The Common Ion Effect

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The solubility of insoluble substances can be decreased by the presence of a common ion. AgCl will be our example.

AgCl is an ionic substance and, when a tiny bit of it dissolves in solution, it dissociates 100%, into silver ions (Ag+) and chloride ions (Cl¯).

Now, consider silver nitrate (AgNO3). When it dissolves, it dissociates into silver ion and nitrate ion. In the chemistry world, we say that silver nitrate has silver ion in common with silver chloride. Now, consider sodium chloride. It produces sodium ion and chloride ion in solution and we say NaCl has chloride ion in common with silver chloride.

What we do is try to dissolve a tiny bit of AgCl in a solution which ALREADY has some silver ion or some chloride ion (never both at the same time) dissolved in it. What will happen is that the solubility of the AgCl is lowered when compared to how much AgCl dissolves in pure water.

We call this the common ion effect.


Example #1: AgCl will be dissolved into a solution which is ALREADY 0.0100 M in chloride ion. What is the solubility of AgCl?

By the way, the source of the chloride is unimportant (at this level). Let us assume the chloride came from some dissolved sodium chloride, sufficient to make the solution 0.0100 M.

Solution:

1) The dissociation equation for AgCl is:

AgCl (s) ⇌ Ag+ (aq) + Cl¯ (aq)

2) The Ksp expression is:

Ksp = [Ag+] [Cl¯]

3) The above is the equation we must solve. First we put in the Ksp value:

1.77 x 10¯10 = [Ag+] [Cl¯]

4) Now, we have to reason out the values of the two guys on the right. The problem specifies that [Cl¯] is already 0.0100. I get another 'x' amount from the dissolving AgCl. By the 1:1 stochiometry between silver ion and chloride ion, the [Ag+] is 'x.' Substituting, we get:

1.77 x 10¯10 = (x) (0.0100 + x)

5) This will wind up to be a quadratic equation which is solvable via the quadratic formula. However, there is a simplified way to solve this problem. We reason that 'x' is a small number, such that '0.0100 + x' is almost exactly equal to 0.0100. If we were to use 0.0100 rather than '0.0100 + x,' we would get essentially the same answer and do so much faster. So the problem becomes:

1.77 x 10¯10 = (x) (0.0100)

and

x = 1.77 x 10¯8 M

There is another reason why neglecting the 'x' in '0.0100 + x' is OK. It turns out that measuring Ksp values are fairly difficult to do and, hence, have a fair amount of error already built into the value. So the very slight difference between 'x' and '0.0100 + x' really has no bearing on the accuracy of the final answer. Why not? Because the Ksp already has significant error in it to begin with. Our "adding" a bit more error is insignificant compared to the error already there.


Example #2: What is the solubility of AgI in a 0.274-molar solution of NaI. (Ksp of AgI = 8.52 x 10¯17)

Solution:

1) Dissociation equation:

AgI (s) ⇌ Ag+ (aq) + I¯ (aq)

2) Ksp expression:

Ksp = [Ag+] [I¯]

3) Let us substitue into the Ksp expression:

8.52 x 10¯17 = (x) (0.274 + x)

4) The answer (after neglecting the + x in 0.274 + x:

[Ag+] = 3.11 x 10¯16 M

By the 1:1 stoichiometry between silver ion and AgI, the solubility of AgI in the solution is 3.11 x 10¯16 M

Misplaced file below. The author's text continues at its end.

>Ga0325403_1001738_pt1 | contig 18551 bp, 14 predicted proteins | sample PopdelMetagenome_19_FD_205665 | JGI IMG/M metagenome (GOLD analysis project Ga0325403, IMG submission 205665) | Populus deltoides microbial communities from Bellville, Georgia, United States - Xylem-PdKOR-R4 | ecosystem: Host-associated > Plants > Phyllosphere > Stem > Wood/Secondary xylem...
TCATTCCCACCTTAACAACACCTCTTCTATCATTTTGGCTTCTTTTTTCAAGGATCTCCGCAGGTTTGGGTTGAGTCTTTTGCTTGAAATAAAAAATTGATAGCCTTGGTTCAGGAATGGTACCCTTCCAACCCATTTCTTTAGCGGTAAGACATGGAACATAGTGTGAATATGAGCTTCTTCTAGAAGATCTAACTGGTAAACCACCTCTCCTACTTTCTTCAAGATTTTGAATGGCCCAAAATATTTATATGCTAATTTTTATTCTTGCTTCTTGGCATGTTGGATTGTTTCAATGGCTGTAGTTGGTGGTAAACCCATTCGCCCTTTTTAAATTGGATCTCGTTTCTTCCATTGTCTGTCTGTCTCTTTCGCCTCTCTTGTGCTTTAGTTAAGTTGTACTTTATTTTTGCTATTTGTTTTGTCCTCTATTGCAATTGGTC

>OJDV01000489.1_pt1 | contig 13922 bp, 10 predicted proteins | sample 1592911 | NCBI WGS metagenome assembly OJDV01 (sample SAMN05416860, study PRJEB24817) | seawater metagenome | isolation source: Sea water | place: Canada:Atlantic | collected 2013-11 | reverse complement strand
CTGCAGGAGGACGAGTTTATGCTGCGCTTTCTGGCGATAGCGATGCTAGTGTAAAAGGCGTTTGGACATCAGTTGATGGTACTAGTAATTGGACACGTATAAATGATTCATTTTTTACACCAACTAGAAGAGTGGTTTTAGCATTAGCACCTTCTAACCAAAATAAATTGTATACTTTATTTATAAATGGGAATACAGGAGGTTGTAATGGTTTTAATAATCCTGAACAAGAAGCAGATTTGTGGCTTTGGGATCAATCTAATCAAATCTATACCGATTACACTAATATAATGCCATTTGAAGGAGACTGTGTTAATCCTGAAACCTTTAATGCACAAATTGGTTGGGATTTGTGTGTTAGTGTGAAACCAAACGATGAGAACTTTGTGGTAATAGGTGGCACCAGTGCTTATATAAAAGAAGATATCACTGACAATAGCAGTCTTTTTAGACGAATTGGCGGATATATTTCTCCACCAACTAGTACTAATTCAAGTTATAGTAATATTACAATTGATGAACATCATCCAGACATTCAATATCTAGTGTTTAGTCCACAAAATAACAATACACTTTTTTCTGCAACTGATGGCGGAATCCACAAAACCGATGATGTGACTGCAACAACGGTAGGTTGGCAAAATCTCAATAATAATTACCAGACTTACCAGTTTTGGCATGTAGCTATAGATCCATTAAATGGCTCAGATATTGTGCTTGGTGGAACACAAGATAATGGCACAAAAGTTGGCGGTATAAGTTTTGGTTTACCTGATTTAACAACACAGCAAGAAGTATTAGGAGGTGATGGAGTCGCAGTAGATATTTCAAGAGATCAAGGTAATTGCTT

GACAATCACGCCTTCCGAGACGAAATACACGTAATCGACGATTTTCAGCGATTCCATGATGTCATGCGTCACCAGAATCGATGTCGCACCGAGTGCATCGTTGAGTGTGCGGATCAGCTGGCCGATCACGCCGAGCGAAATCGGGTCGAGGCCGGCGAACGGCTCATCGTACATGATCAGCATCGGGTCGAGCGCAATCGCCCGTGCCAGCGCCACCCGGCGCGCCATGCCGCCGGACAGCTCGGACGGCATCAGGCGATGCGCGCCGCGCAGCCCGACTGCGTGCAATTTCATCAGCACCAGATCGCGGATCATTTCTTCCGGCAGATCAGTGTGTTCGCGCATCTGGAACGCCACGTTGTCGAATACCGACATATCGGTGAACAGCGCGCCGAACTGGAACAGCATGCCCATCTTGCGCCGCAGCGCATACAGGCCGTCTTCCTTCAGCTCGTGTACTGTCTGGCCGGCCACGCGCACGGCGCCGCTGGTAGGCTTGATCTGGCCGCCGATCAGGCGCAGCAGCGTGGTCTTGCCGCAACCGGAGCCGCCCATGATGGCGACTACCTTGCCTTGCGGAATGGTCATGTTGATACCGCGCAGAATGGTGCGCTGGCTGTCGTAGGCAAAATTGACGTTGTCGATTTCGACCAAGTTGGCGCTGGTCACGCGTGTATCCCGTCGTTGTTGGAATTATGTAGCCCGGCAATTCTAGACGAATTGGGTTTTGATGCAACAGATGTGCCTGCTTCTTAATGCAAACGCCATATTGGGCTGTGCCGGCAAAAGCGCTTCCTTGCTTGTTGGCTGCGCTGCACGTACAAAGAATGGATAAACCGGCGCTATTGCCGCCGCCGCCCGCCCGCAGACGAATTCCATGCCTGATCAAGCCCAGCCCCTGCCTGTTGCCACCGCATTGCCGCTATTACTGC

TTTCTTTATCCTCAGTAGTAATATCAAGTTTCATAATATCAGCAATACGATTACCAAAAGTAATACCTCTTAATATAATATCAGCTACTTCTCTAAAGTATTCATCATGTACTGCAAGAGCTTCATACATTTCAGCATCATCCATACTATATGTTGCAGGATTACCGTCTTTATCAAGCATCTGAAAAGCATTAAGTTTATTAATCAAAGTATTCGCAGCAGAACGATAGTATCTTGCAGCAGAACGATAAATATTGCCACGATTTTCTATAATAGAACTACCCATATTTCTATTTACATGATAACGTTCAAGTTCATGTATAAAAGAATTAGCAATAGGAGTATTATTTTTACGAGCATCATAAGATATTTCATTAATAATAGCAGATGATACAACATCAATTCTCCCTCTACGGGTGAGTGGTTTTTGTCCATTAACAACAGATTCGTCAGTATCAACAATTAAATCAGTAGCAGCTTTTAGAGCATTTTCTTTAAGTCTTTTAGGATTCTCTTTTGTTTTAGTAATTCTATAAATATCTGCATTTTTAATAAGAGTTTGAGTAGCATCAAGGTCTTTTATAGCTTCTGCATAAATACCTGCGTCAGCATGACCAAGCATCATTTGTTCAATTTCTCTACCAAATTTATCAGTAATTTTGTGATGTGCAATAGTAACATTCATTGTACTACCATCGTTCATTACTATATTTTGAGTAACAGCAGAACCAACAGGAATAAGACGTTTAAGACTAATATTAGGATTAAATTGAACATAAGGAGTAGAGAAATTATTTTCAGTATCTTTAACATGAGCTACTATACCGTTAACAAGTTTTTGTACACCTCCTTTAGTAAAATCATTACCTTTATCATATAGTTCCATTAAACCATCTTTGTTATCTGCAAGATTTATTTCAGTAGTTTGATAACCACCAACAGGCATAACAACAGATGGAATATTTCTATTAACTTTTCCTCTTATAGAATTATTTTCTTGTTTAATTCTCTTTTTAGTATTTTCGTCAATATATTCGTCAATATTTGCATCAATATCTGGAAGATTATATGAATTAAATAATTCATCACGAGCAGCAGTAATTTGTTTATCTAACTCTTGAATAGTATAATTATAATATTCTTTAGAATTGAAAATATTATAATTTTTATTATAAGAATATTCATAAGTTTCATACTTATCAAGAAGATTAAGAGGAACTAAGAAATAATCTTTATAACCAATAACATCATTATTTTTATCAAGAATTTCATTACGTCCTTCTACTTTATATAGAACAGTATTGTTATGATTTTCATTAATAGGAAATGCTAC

5) By the way, the solubility of AgI in pure water is this:

8.52 x 10¯17 = (x) (x)

x = 9.23 x 10-9 M

The solubility of the AgI has been depressed by a factor of a bit less than 30 million times.


Example #3: The molar solubility of a generic substance, M(OH)2 in 0.10 M KOH solution is 1.0 x 10¯5 mol/L. What is the Ksp for M(OH)2?

Solution:

In this case, we are being asked for the Ksp, so that is where our 'x' will be. That means the right-hand side of the Ksp expression (where the concentrations are) cannot have an unknown.

1) Dissociation equation:

M(OH)2 (s) ⇌ M2+ (aq) + 2OH¯ (aq)

2) Ksp expression:

Ksp = [M2+] [OH¯]2

3) Let us substitue into the Ksp expression:

x = (1.0 x 10¯5) (0.10)2

The 1.0 x 10¯5 comes from the molar solubility information, coupled with the fact that for every one M(OH)2, one M2+ is produced.

Also, we could have used (0.10 + 2.0 x 10¯5) M for the [OH¯]. However, the 2.0 x 10¯5 M, being much smaller than 0.10, is generally ignored.

4) The answer:

Ksp = 1.0 x 10¯7

Example #4: What is the solubility, in moles per liter, of AgCl (Ksp = 1.77 x 10-10) in 0.0300 M CaCl2 solution?

Solution:

1) Concentration of chloride ion from calcium chloride:

0.0300 M x 2 = 0.0600 M

from here:

CaCl2(s) ---> Ca2+(aq) + 2Cl¯(aq)

2) Calculate solubility of Ag+:

Ksp = [Ag+] [Cl¯]

1.77 x 10-10 = (x) (0.0600)

x = 2.95 x 10-9 M

Since there is a 1:1 ratio between the moles of aqueous silver ion and the moles of silver chloride that dissolved, 2.95 x 10-9 M is the molar solubility of AgCl in 0.0300 M CaCl2 solution.


Example #5: What is the solubility of Ca(OH)2 in 0.0860 M Ba(OH)2?

Solution:

1) Dissociation equation:

Ca(OH)2 (s) ⇌ Ca2+ (aq) + 2OH¯ (aq)

2) Ksp expression:

Ksp = [Ca2+] [OH¯]2

3) The Ksp for Ca(OH)2 is known to be 4.68 x 10¯6. We set [Ca2+] = x and [OH¯] = (0.172 + 2x). Substituting into the Ksp expression:

4.68 x 10¯6 = (x) (0.172 + 2x)2

By the way, Ba(OH)2 is a strong base so [OH¯] = 2 times 0.0860 = 0.172 M

Ignoring the "2x," we find x = 1.58 x 10¯4 M

Since there is a 1:1 molar ratio between calcium ion and calcium hydroxide, 1.58 x 10¯4 M is the concentration of the calcium hydroxide.

Comment: There are several different values floating about the Internet for the Ksp of Ca(OH)2. I got mine from the CRC Handbook, 73rd Edition, pg. 8-43.


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